Cross your fingers, Jenni. There are some pretty talented people out there who might be able to identify it for us.

Nov 8, 2007


Here's a bit of trivia: the word 'bat' comes from the old Norse ledhrblaka, meaning 'leather flapper' (the word got reduced to bakka, then to bat). It would seem that the Vikings were very practical in their nomenclature.

This particular species of leather flapper is known as the fisherman bat, found from Central America down to Argentina. They collect their food by swimming across the surface of the water and gaffing small fish with their curved claws.

This particular photo triggered an 'aw' from me do to the baby clinging to mommy's fur. But I'll tell you what, these bats can swim, using their wings as oars. And I can't think of a worse final moment for a fish than to be swimming just beneath the surface of the water, only to see one of these rowing its way over to you, baby or no baby.

Thanks for the link, G Felis. Thanks also to the good folks at the Manzanita Project for allowing me to post this photo.

Photo source: Glenn and Martha Vargas © California Academy of Sciences

Nov 7, 2007

My Inspiration

I'm fast approaching the time when I have a sit-down with my wife for the sole purpose of convincing her that we need to set up a spacious terrarium to house the mantids I want to keep (see photo below for my inspiration).

There are 20 mantis species native to the US. But did you know that the common green mantis is not one of them? According to Bug Girl's Blog, they were imported from China in the 1890s. We have two additional imported species, both from Europe.

She goes on to write that contrary to popular belief, it isn't necessarily illegal to keep mantids as pets in the states. So long as they are one of the 20 native species, or one of the three imports mentioned above, you'll do just fine, and steer clear of the slammer (most exotic mantids come from Asia, many of which are endangered).

In case you wanted some light reading, here is a list of creepies you can keep as pets in the US. I was disappointed to find that my little brother isn't on it.

Photo source:


I love photoshop, and I envy y'all with this sort of skill.

Photo source:

Nov 6, 2007

My Kind of Creepy-Crawly

Judy of Butter Side Down, has some of the best eyes around. She was able to capture this tiny critter not only with her eyes, but also with her camera--and with a metric ruler to boot!

As Judy's friend, Phil, put it:

Pseudoscorpions are common but rarely seen. They are harmless, small (1/16-1/8 inch), tick-shaped critters with a large pair of pincers and lack the long tail and stinger of a true scorpion. Pseudocorpions are really beneficial because they feed on carpet beetles, ants, mites, small flies and other critters in the home. They are usually found in small numbers and spend most of their time hunting in closets and other quiet places. They cannot bite. …Pseudoscorpions can live for 2 years or more.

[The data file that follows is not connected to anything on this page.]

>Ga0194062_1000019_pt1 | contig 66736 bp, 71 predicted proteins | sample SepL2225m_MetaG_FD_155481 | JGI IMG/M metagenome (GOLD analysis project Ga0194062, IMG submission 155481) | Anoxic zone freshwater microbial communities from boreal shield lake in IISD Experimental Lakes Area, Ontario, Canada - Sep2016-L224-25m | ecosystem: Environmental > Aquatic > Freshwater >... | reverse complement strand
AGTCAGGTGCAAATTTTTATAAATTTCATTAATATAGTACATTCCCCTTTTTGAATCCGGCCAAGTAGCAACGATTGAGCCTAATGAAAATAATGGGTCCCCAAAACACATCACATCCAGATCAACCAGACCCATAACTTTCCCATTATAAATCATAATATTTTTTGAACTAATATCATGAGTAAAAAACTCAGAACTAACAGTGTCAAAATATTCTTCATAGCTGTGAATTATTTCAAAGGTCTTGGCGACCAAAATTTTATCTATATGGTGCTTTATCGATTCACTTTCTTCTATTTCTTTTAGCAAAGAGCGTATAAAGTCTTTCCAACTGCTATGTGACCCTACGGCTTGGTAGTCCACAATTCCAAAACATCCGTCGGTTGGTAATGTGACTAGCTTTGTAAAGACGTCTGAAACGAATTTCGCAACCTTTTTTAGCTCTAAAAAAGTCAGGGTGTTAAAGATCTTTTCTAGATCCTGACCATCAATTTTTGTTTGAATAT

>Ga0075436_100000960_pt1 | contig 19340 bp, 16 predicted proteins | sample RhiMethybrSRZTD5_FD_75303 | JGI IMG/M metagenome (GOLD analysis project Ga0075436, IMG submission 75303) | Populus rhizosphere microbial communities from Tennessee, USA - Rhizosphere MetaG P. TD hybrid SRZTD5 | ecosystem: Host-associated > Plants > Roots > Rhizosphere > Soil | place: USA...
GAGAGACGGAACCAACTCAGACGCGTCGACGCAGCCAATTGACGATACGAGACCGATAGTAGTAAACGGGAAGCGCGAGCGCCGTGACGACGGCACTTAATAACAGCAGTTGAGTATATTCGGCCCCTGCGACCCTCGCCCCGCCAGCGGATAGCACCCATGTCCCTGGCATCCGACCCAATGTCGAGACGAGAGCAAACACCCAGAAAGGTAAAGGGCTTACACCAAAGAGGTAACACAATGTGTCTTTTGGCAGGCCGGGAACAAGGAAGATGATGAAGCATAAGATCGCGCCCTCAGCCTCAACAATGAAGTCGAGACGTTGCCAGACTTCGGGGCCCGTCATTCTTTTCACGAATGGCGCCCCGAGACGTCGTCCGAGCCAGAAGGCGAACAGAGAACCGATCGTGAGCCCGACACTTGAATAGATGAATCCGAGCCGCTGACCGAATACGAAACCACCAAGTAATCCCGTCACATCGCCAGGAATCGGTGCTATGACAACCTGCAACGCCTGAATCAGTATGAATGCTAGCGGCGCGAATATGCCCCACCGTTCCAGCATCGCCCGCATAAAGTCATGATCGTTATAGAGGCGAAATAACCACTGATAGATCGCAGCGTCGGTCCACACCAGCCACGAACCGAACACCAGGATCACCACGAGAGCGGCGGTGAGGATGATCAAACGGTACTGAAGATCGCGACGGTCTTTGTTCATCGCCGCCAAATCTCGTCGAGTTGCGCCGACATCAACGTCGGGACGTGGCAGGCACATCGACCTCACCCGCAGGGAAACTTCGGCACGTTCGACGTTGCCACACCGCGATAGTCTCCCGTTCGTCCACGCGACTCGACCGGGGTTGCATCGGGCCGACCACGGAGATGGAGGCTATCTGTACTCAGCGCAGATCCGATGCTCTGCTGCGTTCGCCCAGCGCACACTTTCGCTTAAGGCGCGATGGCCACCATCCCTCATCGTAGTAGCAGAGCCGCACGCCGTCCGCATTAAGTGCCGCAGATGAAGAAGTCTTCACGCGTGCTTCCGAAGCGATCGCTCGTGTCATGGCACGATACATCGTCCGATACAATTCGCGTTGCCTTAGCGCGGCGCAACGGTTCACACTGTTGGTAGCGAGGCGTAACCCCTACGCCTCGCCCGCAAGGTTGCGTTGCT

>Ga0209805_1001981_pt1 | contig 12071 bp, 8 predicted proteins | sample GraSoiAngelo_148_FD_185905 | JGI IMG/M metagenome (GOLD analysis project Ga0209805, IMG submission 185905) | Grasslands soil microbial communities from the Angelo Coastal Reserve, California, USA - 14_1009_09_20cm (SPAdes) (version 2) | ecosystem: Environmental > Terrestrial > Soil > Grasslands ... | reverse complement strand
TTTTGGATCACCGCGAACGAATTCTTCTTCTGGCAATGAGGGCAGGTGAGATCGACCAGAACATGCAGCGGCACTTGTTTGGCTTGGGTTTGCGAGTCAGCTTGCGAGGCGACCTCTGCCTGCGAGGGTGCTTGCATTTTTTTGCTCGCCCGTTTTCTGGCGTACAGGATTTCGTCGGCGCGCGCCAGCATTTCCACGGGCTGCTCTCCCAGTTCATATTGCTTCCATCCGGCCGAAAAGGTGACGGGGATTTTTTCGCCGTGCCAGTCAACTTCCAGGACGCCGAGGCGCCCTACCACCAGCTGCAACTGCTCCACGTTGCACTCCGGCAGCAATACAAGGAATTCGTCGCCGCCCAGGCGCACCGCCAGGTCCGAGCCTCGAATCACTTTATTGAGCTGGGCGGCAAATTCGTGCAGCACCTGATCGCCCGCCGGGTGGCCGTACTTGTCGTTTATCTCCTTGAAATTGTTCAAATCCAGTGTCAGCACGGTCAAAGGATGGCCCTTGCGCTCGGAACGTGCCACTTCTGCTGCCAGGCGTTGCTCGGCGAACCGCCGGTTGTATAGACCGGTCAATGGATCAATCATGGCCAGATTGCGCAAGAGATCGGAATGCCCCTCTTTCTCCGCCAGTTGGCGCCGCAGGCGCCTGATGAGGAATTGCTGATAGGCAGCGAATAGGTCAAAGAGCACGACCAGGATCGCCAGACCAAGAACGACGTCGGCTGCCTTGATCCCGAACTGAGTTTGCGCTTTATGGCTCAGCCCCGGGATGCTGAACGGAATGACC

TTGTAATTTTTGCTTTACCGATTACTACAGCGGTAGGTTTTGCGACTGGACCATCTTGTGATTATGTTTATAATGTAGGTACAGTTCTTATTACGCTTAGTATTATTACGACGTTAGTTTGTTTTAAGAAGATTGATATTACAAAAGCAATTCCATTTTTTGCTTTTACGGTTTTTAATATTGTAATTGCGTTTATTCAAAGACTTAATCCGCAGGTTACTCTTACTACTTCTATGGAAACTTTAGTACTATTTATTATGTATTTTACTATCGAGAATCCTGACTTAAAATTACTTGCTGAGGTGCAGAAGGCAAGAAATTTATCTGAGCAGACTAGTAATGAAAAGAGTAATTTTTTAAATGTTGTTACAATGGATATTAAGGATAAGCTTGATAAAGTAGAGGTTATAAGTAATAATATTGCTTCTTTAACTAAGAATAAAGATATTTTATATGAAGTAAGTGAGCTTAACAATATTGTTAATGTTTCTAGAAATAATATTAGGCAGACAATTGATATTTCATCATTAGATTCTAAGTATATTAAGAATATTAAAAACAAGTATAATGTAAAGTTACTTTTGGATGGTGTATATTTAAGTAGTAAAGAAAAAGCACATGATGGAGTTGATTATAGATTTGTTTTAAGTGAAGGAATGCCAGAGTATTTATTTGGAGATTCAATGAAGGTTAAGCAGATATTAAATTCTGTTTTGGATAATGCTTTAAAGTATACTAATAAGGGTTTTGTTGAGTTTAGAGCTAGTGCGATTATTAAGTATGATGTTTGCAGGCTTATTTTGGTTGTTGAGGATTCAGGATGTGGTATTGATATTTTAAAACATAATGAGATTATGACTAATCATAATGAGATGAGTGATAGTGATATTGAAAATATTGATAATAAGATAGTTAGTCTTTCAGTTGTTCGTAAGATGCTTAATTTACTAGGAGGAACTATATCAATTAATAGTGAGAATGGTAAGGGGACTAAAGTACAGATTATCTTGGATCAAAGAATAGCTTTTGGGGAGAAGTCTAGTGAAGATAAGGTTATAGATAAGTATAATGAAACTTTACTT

Now, this is my kind of creepy-crawly. It stays out of sight, and quietly does its business of killing pests in my house. I hereby open my doors and roll out the red carpet for any psuedoscorpion looking for a new home.

...and it's just a little cute...

Thanks for the photos and the info, Judy.

Nov 5, 2007

I Don't Recommend This

I don't recommend this. But I had to watch it about fifty times.

Thanks for the link, Jared. I never knew that counting coup with an elephant seal could be so entertaining.

Nov 4, 2007

A Very Interesting Life

You're looking into the face of the ribbon eel. This subset of the moray eel clan leads a very interesting life. For one, they are known to be the most sociable and peaceful of the morays (not that that's saying much...). But get this: they start out blue and male. But as they mature, they become yellow and female.

I know there is some witty parallel I can make between this eel and humankind, but it escapes me. Maybe one of you can help.

Thanks for the links, Peer.

Photo source: Tulamben Wreck Divers

Photo source: dkimages

Nov 3, 2007

Frog Hunting Frog

What's not to love about a creature named the Helmeted Water Toad (Caudiverbera caudiverbera)? These amphibians feed primarily on other toads and frogs...

...trying so hard not to say it...will power fading...

You are what you eat. There. I said it.

They are huge, as far as toads go. They reach an SVL of about 12" (32 cm for you metric folk).

Thanks for the link, Rasmus. This critter only further proves my point that amphibians have the best names around.

Photo source: Tetrapod Zoology

Nov 2, 2007

Hapless Bicycle

What one day is a quaint set of trees can quickly turn...ugly.

Watch this progression of photos (or click
here for a more detailed set of shots). When you get closer to one of the tree trees you see that it is covered in webbing at its roots.

Then you walk to the next tree and see that some hapless bicyclist's mode of transportation has fallen victim to said webbing.

And then you look under the bicycle's seat...and you know you'll never ride again without first looking under your seat.

Anyone know what this phenomenon is?

Thanks for the link, Katie.
Photo source: laverna

Nov 1, 2007

Beak and Eyes and Fluff

Have you ever noticed that an ostrich face looks a lot like a chick's face: all beak and eyes and fluff? But given their enormity and will-to-peck, I'm always glad to have a fence between me and them.

Thanks for the photo, Sherry. May your next foray to a hobby farm in Wisonsin yield another post-worthy photo. And may you always find a fence between you and your subject.